John Moses Browning, the son of a Mormon gunsmith, was born in Ogden, Utah in 1855. He produced his first gun from scrap metal when he was thirteen. He patented a breech-loading single-shot rifle in 1879.
Inspired by the work of Hiram Maxim Browning began work on an automatic machine-gun in the 1890s. Unlike Maxim used propelling gas as a motive force. He drilled a hole in the gun barrel to divert some of the gas behind the bullet into a cylinder to drive a piston, which performed the various tasks of extracting the cartridge case, reloading and firing. In 1895 the Browning machine-gun was purchased by the US Navy.
In 1910 Browning produced a new 0.30-inch machine gun. However, the gun was not ordered by the United States Army until 1917. Over the next eighteen months 57,000 of these guns were produced for soldiers fighting on the Western Front.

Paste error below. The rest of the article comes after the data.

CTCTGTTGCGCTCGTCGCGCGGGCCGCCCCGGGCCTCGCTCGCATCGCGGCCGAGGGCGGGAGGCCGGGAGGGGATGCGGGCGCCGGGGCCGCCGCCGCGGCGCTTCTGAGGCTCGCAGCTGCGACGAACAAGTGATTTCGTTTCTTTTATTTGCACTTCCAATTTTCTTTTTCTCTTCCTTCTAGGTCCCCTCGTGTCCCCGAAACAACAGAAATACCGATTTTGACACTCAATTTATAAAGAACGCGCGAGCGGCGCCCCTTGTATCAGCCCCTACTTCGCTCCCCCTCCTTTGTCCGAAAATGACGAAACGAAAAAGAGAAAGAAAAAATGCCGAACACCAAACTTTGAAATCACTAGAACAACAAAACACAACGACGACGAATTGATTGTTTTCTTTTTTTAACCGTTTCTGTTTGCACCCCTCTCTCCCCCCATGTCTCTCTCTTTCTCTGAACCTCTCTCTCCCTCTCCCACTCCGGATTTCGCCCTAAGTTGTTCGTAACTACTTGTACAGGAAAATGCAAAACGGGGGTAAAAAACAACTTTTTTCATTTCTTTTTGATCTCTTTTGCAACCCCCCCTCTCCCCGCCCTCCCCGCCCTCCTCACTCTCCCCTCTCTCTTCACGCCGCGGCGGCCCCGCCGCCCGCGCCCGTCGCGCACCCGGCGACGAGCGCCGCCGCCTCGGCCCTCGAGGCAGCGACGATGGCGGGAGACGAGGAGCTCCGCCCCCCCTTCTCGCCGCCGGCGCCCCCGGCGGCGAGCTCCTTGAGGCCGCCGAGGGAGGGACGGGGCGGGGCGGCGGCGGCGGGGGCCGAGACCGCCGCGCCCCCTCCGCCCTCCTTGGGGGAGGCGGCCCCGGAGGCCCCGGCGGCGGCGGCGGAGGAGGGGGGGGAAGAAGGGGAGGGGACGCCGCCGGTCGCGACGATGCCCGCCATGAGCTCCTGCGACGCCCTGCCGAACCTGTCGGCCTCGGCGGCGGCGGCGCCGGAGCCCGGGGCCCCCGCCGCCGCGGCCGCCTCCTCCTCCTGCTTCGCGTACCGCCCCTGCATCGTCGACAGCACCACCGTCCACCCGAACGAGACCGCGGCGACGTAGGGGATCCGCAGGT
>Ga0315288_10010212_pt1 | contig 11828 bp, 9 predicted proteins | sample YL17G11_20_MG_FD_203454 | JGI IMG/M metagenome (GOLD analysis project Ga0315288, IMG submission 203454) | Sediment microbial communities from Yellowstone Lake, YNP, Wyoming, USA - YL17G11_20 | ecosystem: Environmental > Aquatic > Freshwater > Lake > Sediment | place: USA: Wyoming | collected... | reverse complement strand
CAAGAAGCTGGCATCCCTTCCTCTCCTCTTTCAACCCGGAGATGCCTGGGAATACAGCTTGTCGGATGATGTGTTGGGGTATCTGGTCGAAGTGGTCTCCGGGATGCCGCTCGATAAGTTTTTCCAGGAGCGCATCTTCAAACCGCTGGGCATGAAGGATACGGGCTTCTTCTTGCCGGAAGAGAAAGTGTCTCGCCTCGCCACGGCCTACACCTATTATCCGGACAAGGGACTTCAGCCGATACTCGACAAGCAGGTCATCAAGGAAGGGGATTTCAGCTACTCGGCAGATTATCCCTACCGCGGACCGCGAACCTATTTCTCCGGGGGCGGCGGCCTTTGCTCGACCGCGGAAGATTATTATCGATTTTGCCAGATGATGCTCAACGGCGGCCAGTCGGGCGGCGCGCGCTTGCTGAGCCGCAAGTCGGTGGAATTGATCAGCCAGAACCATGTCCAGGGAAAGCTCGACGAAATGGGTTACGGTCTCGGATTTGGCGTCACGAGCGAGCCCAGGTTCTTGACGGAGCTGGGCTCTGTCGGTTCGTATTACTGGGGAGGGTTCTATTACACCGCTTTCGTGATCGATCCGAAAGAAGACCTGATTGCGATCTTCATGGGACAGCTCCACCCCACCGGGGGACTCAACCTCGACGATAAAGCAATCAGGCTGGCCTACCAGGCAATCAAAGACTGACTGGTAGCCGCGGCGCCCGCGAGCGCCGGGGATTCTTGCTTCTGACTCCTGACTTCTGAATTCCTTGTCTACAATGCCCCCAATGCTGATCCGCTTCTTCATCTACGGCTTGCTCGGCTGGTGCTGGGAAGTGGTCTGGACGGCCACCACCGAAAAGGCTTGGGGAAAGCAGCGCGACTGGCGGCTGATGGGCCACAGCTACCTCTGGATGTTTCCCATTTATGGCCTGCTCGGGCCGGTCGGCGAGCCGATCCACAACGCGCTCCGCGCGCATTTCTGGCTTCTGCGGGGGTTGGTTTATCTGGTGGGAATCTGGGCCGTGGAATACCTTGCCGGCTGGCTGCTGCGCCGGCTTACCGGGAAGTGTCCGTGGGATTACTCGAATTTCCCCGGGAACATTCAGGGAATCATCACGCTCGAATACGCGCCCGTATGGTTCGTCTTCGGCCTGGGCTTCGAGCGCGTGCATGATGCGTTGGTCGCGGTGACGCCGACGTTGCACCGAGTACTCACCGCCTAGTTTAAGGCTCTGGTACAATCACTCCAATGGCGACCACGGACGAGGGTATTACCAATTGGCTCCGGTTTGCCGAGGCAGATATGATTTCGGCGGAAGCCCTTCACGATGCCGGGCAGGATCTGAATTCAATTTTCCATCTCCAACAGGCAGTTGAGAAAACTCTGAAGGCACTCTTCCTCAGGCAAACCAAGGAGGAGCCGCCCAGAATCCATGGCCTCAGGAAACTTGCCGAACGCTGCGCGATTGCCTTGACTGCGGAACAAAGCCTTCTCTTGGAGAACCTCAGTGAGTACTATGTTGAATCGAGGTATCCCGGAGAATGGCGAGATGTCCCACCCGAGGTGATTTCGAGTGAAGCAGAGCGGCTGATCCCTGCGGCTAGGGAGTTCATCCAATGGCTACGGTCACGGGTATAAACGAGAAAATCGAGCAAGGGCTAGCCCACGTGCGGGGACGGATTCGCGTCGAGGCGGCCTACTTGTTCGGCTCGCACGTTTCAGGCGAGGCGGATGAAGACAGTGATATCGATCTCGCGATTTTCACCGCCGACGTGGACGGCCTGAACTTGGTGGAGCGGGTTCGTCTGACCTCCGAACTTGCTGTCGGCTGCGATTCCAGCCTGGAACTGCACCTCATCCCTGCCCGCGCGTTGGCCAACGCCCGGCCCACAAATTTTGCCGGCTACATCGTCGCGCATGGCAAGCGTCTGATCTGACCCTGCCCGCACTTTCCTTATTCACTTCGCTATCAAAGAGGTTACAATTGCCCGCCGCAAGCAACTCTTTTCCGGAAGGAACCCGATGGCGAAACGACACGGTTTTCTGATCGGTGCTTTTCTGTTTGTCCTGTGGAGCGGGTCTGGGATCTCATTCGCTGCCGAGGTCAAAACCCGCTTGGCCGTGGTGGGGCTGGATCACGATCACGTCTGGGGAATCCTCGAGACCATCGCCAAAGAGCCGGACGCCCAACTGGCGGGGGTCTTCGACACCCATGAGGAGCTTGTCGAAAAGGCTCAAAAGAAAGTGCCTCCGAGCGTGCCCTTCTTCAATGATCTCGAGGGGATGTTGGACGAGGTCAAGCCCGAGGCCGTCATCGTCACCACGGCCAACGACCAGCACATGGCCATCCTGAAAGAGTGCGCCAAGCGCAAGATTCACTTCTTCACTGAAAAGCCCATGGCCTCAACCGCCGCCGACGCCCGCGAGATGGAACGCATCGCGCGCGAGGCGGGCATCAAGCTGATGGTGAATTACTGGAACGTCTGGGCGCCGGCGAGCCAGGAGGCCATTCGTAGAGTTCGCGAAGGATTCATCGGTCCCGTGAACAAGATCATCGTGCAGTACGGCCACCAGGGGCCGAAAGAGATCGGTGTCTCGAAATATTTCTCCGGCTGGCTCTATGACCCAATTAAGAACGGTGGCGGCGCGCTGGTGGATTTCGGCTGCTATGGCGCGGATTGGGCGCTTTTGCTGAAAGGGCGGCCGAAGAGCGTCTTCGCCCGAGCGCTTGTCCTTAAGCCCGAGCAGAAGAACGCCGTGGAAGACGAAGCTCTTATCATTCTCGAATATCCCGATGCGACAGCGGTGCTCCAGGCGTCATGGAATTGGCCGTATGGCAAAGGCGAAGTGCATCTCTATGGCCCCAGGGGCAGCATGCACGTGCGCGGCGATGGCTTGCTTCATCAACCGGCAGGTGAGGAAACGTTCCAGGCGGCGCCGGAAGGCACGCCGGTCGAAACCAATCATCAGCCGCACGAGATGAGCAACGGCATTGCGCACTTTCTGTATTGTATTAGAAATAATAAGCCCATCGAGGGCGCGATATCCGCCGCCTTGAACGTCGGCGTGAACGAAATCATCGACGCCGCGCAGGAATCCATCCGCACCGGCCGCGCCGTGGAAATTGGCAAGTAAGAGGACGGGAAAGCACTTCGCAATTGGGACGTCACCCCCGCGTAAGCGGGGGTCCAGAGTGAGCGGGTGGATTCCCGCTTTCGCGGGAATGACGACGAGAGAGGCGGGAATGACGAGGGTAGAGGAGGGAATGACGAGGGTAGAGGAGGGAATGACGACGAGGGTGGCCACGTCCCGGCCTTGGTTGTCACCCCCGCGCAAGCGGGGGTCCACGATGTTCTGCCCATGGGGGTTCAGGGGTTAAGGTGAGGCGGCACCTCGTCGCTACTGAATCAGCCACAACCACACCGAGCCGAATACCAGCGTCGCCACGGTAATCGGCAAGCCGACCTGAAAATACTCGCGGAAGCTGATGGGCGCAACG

Browning also produced an automatic rifle which fired a 20 round magazine. Over 52,000 of these were purchased by the United States Army and deployed as a support weapon for the light machine-gun.
John Moses Browning died in 1926.
On reaching the firing range I quit wishing that Charlie and I had changed our shirts that morning, and before anyone had time to say much, we had the gun on the mount, banging away into one of the firing tunnels. I ran the two hundred rounds through so fast nobody could think. When the last empty shell spanged on the floor, with not a hitch in two hundred, Hall and his men were bug-eyed. The changed expression of Hall and his men put a pound of fat on my ribs.